Amazing Montevideo – what to see and do!
Uruguay is an enchanting country on the Atlantic coast, located between Brazil and Argentina. Visitors often overlook Uruguay as it is also the second smallest country in South America. This is a real shame! We would therefore like to show you what to expect whilst visiting Uruguay and studying Spanish in the stunning capital city, Montevideo.
If you don’t know what much about this small Latin American country then this blog post will hopefully help! Make sure you prepare yourself for amazing Montevideo. Find out what to see and do when attending an incredible Spanish language course in the most important city in Uruguay.
Experience Montevideo’s impressive culture
With many museums, theatres and beautiful buildings, Montevideo offers plenty of opportunities to immerse yourself in the country’s rich culture.
Montevideo is full of art deco and neoclassical buildings, making it a feast for the eyes. This allows you to enjoy the city’s atmosphere just by strolling around the streets and admiring the wonderful architecture. Ciudad Vieja, the oldest part of Montevideo, is definitely worth a visit. There you will find the port of Montevideo which is also one of the major ports in South America. With plenty of nightclubs, this part of the city is also Montevideo’s nightlife hot spot.
Delve deeper into Uruguayan art and history by enjoying a visit to three of Montevideo’s fascinating museums:
- Museo Nacional de Artes Visuales (National Museum of Visual Arts) – displays paintings of famous Uruguayan artists, such as Blanes and Figari.
- Museo de Arte Precolombino e Indígena (Museum of pre-Columbian and indigenous art) – offers permanent exhibitions of archaeological and ethnographic items of indigenous cultures across America. Go there to learn something about Uruguay’s ancient history!
- Museo Histórico Cabildo – learn something about Montevideo’s early days and see some interesting temporary exhibitions.
If you love theatre performances and have some free time in the evening you should visit the Teatro Solís. Choose from a wide range of different performances and enjoy some captivating plays. At the same time you can improve your understanding of the Spanish language!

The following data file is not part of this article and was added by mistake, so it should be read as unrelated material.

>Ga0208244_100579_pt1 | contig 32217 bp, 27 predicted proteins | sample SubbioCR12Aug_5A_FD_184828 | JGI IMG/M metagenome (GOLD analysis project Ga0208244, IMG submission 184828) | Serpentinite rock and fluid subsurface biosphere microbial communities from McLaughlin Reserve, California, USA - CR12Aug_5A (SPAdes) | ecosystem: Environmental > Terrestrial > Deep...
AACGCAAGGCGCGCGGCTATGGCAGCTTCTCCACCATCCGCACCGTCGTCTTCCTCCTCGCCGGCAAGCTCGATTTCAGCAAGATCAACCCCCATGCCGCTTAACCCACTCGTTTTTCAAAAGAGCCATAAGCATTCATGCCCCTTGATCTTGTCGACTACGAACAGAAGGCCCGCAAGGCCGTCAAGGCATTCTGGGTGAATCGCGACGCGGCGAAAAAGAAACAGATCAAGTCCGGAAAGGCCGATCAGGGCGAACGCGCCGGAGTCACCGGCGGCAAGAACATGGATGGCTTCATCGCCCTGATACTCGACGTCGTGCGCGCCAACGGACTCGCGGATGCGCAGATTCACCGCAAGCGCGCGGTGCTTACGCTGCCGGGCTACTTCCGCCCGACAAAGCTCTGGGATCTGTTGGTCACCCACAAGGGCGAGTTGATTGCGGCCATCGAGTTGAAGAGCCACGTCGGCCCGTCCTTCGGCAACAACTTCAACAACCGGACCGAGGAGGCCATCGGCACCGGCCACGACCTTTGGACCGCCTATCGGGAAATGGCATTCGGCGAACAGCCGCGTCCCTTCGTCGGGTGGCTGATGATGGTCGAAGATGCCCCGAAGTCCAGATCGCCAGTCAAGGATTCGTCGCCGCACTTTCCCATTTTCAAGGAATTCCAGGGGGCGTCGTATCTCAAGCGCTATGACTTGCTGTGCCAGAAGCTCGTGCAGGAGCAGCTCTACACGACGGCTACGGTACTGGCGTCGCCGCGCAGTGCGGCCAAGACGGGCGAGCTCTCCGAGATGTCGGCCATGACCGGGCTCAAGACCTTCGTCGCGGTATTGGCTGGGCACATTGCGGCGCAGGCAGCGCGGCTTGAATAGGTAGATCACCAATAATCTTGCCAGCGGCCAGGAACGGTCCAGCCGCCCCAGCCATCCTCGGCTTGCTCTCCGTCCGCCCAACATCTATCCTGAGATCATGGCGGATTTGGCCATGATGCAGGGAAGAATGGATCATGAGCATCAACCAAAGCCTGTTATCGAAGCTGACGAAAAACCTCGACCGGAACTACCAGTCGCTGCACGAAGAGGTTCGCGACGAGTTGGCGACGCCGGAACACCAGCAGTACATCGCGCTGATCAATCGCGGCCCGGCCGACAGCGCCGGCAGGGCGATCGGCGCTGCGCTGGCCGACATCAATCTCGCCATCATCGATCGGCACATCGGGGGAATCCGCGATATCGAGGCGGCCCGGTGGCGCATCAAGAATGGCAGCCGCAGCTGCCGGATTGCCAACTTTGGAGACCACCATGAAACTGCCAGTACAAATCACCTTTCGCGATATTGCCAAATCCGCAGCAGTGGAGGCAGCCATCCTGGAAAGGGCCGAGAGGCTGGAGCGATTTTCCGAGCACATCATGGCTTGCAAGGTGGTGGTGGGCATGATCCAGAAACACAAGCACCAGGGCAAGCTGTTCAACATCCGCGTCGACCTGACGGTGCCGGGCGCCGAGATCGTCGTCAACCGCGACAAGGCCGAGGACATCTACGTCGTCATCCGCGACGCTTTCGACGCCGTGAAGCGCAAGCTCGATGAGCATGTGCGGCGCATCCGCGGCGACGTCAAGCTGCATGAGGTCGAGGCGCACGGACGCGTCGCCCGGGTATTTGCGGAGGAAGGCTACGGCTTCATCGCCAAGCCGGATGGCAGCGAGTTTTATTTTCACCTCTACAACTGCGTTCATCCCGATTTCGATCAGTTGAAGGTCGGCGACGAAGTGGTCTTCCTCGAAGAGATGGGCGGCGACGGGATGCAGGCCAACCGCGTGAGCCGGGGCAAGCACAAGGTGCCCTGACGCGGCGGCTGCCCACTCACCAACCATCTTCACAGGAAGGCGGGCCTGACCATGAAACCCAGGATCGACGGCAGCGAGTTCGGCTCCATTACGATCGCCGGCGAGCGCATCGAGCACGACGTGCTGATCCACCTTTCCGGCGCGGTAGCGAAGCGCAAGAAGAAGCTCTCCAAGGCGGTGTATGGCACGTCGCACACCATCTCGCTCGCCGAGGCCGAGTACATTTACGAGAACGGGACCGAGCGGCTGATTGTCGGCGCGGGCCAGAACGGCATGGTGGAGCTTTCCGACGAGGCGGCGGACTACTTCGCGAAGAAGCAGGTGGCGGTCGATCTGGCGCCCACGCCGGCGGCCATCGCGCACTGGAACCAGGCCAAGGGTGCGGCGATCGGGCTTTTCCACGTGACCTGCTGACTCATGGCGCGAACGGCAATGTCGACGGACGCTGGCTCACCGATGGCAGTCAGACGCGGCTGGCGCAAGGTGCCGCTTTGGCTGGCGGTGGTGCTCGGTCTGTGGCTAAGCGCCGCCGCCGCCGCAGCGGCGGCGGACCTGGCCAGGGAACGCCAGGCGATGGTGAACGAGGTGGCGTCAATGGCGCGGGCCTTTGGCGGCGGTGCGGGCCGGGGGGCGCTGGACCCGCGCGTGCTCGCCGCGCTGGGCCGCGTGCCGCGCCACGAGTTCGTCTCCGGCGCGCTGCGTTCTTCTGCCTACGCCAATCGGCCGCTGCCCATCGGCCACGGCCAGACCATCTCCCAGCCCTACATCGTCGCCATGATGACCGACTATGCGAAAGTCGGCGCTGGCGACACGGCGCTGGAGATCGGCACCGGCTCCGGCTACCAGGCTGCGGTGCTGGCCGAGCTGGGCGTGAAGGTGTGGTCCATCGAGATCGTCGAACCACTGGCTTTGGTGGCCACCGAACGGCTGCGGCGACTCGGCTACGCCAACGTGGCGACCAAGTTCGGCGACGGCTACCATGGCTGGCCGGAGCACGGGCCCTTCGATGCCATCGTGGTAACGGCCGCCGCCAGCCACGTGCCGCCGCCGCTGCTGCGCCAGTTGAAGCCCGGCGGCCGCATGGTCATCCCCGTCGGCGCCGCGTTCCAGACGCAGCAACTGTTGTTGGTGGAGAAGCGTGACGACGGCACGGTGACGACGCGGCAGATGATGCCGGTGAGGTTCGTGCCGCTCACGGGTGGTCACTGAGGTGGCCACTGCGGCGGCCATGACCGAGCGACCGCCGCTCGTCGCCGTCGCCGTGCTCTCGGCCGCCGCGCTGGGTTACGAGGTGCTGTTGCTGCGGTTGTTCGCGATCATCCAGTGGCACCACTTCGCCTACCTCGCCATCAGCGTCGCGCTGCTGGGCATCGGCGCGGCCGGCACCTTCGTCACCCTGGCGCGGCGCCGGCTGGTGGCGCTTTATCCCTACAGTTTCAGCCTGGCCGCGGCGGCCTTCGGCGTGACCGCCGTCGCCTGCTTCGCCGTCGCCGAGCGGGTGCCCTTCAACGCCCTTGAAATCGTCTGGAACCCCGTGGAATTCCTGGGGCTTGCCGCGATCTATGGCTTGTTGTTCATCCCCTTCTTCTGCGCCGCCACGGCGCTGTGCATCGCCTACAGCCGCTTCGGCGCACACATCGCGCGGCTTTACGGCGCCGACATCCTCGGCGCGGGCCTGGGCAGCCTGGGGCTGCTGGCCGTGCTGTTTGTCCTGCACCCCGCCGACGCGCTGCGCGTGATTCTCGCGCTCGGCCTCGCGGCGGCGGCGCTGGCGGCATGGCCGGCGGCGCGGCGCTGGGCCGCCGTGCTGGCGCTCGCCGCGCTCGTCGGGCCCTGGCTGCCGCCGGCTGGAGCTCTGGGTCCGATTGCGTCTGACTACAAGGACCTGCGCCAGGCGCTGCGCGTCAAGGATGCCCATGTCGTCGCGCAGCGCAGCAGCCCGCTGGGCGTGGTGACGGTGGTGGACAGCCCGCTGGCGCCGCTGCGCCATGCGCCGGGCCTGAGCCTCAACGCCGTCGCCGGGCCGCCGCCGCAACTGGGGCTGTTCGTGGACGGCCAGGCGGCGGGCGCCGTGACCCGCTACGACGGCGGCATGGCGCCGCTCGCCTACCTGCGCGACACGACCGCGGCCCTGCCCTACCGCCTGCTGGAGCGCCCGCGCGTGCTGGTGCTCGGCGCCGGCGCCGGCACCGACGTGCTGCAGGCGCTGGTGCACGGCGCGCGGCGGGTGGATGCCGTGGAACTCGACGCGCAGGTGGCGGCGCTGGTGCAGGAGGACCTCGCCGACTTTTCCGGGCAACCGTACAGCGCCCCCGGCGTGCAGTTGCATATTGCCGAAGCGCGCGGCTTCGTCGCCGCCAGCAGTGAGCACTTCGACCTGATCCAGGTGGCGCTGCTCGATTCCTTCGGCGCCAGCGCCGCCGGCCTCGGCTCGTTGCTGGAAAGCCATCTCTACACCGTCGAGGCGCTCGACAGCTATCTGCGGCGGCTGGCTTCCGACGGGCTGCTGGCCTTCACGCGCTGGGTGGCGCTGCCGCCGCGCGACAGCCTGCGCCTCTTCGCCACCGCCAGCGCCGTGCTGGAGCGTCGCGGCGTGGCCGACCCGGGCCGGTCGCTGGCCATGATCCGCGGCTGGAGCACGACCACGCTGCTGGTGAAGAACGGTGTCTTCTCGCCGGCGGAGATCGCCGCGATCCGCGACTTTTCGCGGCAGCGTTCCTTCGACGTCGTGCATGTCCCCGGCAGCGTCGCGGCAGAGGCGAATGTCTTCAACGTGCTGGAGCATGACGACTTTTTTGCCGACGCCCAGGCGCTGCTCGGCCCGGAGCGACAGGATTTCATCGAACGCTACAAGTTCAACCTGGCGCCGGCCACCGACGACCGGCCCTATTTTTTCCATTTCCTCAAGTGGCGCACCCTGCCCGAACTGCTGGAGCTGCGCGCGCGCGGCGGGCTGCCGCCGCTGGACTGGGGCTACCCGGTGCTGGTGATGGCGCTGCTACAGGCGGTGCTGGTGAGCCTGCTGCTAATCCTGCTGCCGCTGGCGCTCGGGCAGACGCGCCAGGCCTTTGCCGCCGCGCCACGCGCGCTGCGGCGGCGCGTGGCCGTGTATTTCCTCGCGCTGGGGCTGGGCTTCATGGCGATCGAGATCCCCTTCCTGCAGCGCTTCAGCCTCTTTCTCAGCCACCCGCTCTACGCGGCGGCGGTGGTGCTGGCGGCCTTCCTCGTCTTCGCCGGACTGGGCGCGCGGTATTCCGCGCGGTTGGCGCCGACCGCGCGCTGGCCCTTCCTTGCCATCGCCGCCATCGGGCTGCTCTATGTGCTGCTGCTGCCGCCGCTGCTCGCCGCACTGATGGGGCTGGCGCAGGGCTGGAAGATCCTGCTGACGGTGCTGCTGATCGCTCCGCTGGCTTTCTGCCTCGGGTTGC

All about football
Why is it important to mention football when talking about this country? In fact, Uruguay hosted the very first World Cup and even won it! Today, the Estadio Centenario lies in Montevideo, originally built for hosting the World Cup. The national team still uses it today for international football matches. Completed in 1930, the Uruguayans also celebrated the centenary of their first constitution. This is where the name of the stadium comes from!
You can take a tour of the stands and visit the Museo del Fútbol, which is situated under one of the four stands. There you will learn everything about the history and achievements of Uruguayan football. You can also marvel at a wide variety of exhibits, such as trophies, signed jerseys and the match ball—used in the very first World Cup final!
Explore the locals’ favourite places
In the beautiful Ciudad Vieja district right next to the port you will find the Mercado del Puerto. In this covered market you will find lots of local arts and craft. Make sure you also taste the delicious typically Uruguayan food. Eat in one of the nearby parrillas and enjoy a succulent steak, or other various types of meat. The Mercado del Puerto is also the perfect meeting place for local street musicians, artists and craftspeople.
In the heart of Ciudad Vieja you will also find the Plaza Matriz, also known as Plaza Constitución. In colonial times this was the centre of Montevideo and is now the city’s oldest square. Magnificent neoclassical buildings surround Plaza Matriz, giving it a unique atmosphere. It is a pleasure to walk around.
Don’t miss the Iglesia Matriz, a church located on the west side of the square. Completed in 1799, it is the oldest public building in Montevideo. Many benches also allow for a short break before you continue to explore this remarkable city.
Your next stop, after a short rest, should be the Palacio Legislativo. This historic political building from 1908 still hosts the General Assembly of Uruguay. It is worth seeing this building for its façade alone as it is a beautiful example of the neoclassical style. From Monday to Friday at 10.30 am and 3 pm you will be able to take a guided tour of the parliament building.
Immerse yourself in Uruguayan Carnival
Uruguayan Carnival is usually celebrated from late January until early March. The celebrations last for 40 days, making them the longest carnival celebrations in the world. People celebrate carnival across the country but the main festivities take place in Montevideo. Get an insight into the true Uruguayan culture and experience the celebrations like a local without that many tourists. Enjoy colourful parades, traditional music and dance performances whilst socialising with the friendly locals and working on your Spanish skills!